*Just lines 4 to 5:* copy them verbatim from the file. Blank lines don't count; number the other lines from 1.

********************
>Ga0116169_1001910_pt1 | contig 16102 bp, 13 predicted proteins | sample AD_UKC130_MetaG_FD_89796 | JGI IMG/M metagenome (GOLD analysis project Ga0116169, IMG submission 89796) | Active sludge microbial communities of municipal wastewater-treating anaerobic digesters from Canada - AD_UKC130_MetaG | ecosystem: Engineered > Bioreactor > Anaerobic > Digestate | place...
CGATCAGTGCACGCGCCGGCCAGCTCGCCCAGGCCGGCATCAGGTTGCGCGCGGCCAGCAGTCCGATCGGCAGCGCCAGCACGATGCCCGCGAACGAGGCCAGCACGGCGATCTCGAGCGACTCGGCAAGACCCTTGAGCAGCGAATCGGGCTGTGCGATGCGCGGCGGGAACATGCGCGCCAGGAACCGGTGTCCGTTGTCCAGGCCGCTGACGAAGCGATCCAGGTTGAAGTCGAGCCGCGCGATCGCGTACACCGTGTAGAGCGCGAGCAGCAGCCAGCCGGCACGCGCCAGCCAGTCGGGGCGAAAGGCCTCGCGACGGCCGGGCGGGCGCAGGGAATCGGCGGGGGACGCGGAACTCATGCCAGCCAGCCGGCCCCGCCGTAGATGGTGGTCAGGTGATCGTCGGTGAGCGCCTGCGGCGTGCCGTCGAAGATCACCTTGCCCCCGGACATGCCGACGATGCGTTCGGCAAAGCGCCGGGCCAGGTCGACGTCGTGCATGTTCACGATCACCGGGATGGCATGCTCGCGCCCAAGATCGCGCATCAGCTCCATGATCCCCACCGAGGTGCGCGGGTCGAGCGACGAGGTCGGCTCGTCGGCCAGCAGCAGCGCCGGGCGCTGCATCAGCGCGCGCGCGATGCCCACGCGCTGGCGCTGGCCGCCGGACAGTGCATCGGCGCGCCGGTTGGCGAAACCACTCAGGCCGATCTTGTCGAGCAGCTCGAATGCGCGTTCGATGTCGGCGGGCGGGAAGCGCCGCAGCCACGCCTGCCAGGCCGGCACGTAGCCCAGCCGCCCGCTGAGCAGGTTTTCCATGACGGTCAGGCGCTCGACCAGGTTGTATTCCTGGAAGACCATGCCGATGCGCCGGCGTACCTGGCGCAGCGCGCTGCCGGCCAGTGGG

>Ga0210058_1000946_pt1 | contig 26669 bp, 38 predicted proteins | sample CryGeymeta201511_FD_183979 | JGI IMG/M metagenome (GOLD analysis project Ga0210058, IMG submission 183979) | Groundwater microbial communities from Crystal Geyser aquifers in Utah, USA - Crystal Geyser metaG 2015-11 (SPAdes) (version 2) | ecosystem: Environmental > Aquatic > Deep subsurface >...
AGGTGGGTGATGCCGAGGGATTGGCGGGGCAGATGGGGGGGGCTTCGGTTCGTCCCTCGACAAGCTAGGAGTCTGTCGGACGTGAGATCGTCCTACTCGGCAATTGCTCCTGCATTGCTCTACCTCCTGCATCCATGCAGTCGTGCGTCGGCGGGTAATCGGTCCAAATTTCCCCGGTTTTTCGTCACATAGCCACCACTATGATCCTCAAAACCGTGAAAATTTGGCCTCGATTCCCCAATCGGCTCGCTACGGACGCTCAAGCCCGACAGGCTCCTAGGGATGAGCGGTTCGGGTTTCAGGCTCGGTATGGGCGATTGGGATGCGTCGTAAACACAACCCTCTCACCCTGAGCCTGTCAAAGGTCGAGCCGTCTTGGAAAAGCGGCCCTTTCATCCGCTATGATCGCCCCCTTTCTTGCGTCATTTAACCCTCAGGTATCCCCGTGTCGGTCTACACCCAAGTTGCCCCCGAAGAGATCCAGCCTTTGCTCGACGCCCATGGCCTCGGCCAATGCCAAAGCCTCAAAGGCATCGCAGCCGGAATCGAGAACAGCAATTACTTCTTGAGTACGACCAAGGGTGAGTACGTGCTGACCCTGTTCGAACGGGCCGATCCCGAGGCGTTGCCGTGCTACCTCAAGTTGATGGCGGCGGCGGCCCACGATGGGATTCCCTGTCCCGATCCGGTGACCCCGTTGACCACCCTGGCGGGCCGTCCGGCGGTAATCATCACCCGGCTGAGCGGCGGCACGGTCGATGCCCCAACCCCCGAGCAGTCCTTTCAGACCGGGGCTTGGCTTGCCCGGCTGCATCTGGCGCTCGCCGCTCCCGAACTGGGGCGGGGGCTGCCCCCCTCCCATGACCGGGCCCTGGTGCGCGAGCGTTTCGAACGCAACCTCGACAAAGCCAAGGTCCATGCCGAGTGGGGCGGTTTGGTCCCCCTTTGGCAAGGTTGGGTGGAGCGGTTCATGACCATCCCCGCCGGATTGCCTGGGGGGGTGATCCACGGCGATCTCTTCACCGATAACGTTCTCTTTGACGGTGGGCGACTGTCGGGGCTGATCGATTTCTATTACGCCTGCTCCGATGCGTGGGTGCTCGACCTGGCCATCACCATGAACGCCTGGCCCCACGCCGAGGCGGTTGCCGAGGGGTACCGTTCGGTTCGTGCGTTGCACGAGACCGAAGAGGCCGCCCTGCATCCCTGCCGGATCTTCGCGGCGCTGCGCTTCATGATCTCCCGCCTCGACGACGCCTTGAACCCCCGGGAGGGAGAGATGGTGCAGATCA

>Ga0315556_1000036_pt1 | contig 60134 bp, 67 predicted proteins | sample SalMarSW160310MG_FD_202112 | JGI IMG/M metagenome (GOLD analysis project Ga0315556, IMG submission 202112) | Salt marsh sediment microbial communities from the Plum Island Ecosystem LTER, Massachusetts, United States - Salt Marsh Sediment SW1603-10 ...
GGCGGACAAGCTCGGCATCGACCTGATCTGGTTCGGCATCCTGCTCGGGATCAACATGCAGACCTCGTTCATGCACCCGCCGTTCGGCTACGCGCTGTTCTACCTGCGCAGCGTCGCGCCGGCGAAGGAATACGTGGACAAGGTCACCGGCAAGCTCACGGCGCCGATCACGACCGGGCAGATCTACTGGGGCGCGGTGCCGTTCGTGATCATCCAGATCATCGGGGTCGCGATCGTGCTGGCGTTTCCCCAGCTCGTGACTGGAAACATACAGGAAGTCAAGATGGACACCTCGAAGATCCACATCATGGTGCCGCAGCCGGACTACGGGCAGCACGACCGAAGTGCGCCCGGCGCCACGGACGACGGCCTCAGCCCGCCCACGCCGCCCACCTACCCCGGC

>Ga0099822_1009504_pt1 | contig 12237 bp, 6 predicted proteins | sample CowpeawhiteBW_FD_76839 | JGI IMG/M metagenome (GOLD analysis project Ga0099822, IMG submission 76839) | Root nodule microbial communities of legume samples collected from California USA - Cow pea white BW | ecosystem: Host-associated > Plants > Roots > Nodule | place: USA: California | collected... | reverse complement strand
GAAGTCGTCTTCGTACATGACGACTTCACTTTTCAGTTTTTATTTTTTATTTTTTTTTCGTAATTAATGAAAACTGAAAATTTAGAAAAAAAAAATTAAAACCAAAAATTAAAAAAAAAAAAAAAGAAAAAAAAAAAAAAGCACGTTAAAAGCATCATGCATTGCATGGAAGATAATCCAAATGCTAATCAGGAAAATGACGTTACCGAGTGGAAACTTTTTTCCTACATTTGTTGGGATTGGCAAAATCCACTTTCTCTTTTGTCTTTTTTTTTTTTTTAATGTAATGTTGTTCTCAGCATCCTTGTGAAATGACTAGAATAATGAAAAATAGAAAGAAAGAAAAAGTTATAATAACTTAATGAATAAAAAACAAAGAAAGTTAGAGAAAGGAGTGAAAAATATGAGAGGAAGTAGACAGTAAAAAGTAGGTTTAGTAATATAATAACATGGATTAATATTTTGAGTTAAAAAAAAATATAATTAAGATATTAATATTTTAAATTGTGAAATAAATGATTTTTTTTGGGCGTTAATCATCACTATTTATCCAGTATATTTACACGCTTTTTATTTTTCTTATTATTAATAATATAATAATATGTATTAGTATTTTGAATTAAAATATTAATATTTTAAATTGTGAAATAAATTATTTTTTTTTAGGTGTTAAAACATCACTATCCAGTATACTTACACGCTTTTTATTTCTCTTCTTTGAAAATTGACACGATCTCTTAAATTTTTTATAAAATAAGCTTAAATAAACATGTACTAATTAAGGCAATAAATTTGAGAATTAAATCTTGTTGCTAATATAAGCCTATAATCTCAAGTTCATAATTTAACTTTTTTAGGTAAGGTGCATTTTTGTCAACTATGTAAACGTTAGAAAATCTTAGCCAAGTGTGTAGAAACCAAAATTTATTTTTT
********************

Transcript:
AGGTGGGTGATGCCGAGGGATTGGCGGGGCAGATGGGGGGGGCTTCGGTTCGTCCCTCGACAAGCTAGGAGTCTGTCGGACGTGAGATCGTCCTACTCGGCAATTGCTCCTGCATTGCTCTACCTCCTGCATCCATGCAGTCGTGCGTCGGCGGGTAATCGGTCCAAATTTCCCCGGTTTTTCGTCACATAGCCACCACTATGATCCTCAAAACCGTGAAAATTTGGCCTCGATTCCCCAATCGGCTCGCTACGGACGCTCAAGCCCGACAGGCTCCTAGGGATGAGCGGTTCGGGTTTCAGGCTCGGTATGGGCGATTGGGATGCGTCGTAAACACAACCCTCTCACCCTGAGCCTGTCAAAGGTCGAGCCGTCTTGGAAAAGCGGCCCTTTCATCCGCTATGATCGCCCCCTTTCTTGCGTCATTTAACCCTCAGGTATCCCCGTGTCGGTCTACACCCAAGTTGCCCCCGAAGAGATCCAGCCTTTGCTCGACGCCCATGGCCTCGGCCAATGCCAAAGCCTCAAAGGCATCGCAGCCGGAATCGAGAACAGCAATTACTTCTTGAGTACGACCAAGGGTGAGTACGTGCTGACCCTGTTCGAACGGGCCGATCCCGAGGCGTTGCCGTGCTACCTCAAGTTGATGGCGGCGGCGGCCCACGATGGGATTCCCTGTCCCGATCCGGTGACCCCGTTGACCACCCTGGCGGGCCGTCCGGCGGTAATCATCACCCGGCTGAGCGGCGGCACGGTCGATGCCCCAACCCCCGAGCAGTCCTTTCAGACCGGGGCTTGGCTTGCCCGGCTGCATCTGGCGCTCGCCGCTCCCGAACTGGGGCGGGGGCTGCCCCCCTCCCATGACCGGGCCCTGGTGCGCGAGCGTTTCGAACGCAACCTCGACAAAGCCAAGGTCCATGCCGAGTGGGGCGGTTTGGTCCCCCTTTGGCAAGGTTGGGTGGAGCGGTTCATGACCATCCCCGCCGGATTGCCTGGGGGGGTGATCCACGGCGATCTCTTCACCGATAACGTTCTCTTTGACGGTGGGCGACTGTCGGGGCTGATCGATTTCTATTACGCCTGCTCCGATGCGTGGGTGCTCGACCTGGCCATCACCATGAACGCCTGGCCCCACGCCGAGGCGGTTGCCGAGGGGTACCGTTCGGTTCGTGCGTTGCACGAGACCGAAGAGGCCGCCCTGCATCCCTGCCGGATCTTCGCGGCGCTGCGCTTCATGATCTCCCGCCTCGACGACGCCTTGAACCCCCGGGAGGGAGAGATGGTGCAGATCA

>Ga0315556_1000036_pt1 | contig 60134 bp, 67 predicted proteins | sample SalMarSW160310MG_FD_202112 | JGI IMG/M metagenome (GOLD analysis project Ga0315556, IMG submission 202112) | Salt marsh sediment microbial communities from the Plum Island Ecosystem LTER, Massachusetts, United States - Salt Marsh Sediment SW1603-10 ...